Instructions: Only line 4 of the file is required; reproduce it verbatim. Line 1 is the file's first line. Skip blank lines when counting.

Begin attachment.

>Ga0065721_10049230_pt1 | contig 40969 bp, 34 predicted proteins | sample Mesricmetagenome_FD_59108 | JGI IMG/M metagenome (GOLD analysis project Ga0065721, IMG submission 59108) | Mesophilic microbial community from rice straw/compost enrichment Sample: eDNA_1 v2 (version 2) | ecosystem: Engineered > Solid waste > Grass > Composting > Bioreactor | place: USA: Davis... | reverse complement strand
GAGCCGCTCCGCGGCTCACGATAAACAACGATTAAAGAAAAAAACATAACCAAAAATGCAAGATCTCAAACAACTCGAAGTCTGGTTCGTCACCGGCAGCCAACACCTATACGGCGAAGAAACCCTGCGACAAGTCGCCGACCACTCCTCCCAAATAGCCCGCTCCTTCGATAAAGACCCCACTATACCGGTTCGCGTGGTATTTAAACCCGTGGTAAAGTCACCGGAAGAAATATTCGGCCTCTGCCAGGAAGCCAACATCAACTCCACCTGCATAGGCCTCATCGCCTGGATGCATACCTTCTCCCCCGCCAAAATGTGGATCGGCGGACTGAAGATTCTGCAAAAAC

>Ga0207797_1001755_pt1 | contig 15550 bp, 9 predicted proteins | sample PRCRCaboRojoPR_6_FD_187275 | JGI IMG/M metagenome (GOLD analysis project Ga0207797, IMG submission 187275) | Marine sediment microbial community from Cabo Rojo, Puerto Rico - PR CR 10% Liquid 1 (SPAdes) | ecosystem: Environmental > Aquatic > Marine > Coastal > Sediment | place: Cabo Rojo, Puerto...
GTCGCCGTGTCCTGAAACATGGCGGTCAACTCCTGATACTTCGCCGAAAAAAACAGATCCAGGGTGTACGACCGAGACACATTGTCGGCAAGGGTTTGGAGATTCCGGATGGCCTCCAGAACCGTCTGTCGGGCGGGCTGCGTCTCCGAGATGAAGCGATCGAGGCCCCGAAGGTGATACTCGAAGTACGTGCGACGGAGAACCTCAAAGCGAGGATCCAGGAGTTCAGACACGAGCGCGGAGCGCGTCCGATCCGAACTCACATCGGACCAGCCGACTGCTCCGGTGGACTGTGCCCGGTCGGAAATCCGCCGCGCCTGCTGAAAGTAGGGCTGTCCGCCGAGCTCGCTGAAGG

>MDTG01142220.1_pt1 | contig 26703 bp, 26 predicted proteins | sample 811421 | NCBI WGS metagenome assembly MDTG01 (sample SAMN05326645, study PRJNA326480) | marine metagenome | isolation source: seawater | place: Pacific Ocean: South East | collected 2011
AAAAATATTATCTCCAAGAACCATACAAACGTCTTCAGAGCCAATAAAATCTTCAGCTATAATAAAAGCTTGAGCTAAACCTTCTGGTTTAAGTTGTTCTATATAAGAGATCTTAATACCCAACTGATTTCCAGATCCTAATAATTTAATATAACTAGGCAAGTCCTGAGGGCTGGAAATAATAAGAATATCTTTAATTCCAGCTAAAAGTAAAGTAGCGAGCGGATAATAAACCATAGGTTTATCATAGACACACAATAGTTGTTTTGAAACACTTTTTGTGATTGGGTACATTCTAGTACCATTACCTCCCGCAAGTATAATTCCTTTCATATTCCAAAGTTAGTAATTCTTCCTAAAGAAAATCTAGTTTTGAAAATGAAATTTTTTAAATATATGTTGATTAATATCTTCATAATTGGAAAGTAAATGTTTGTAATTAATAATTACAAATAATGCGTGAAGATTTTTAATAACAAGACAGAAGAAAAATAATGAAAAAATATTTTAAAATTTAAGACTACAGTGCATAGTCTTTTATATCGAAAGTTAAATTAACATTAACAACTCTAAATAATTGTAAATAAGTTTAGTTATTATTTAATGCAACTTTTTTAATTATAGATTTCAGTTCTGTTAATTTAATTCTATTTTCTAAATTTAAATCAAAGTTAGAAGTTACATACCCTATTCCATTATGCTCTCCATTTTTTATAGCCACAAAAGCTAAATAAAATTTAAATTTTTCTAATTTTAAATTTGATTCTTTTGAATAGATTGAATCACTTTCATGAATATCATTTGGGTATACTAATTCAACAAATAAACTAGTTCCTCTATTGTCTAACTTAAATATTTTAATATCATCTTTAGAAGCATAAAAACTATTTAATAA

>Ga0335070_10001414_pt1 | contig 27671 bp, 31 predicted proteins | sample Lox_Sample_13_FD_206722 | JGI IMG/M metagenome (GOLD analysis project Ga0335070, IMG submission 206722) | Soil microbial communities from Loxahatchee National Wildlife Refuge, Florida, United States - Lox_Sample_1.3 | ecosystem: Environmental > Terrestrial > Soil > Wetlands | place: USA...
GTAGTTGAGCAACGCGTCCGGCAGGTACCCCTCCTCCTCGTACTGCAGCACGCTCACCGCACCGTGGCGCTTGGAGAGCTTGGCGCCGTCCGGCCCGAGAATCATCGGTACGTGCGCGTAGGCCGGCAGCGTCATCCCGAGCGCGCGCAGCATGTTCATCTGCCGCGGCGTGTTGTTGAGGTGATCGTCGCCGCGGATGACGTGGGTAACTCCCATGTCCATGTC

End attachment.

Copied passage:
GTCGCCGTGTCCTGAAACATGGCGGTCAACTCCTGATACTTCGCCGAAAAAAACAGATCCAGGGTGTACGACCGAGACACATTGTCGGCAAGGGTTTGGAGATTCCGGATGGCCTCCAGAACCGTCTGTCGGGCGGGCTGCGTCTCCGAGATGAAGCGATCGAGGCCCCGAAGGTGATACTCGAAGTACGTGCGACGGAGAACCTCAAAGCGAGGATCCAGGAGTTCAGACACGAGCGCGGAGCGCGTCCGATCCGAACTCACATCGGACCAGCCGACTGCTCCGGTGGACTGTGCCCGGTCGGAAATCCGCCGCGCCTGCTGAAAGTAGGGCTGTCCGCCGAGCTCGCTGAAGG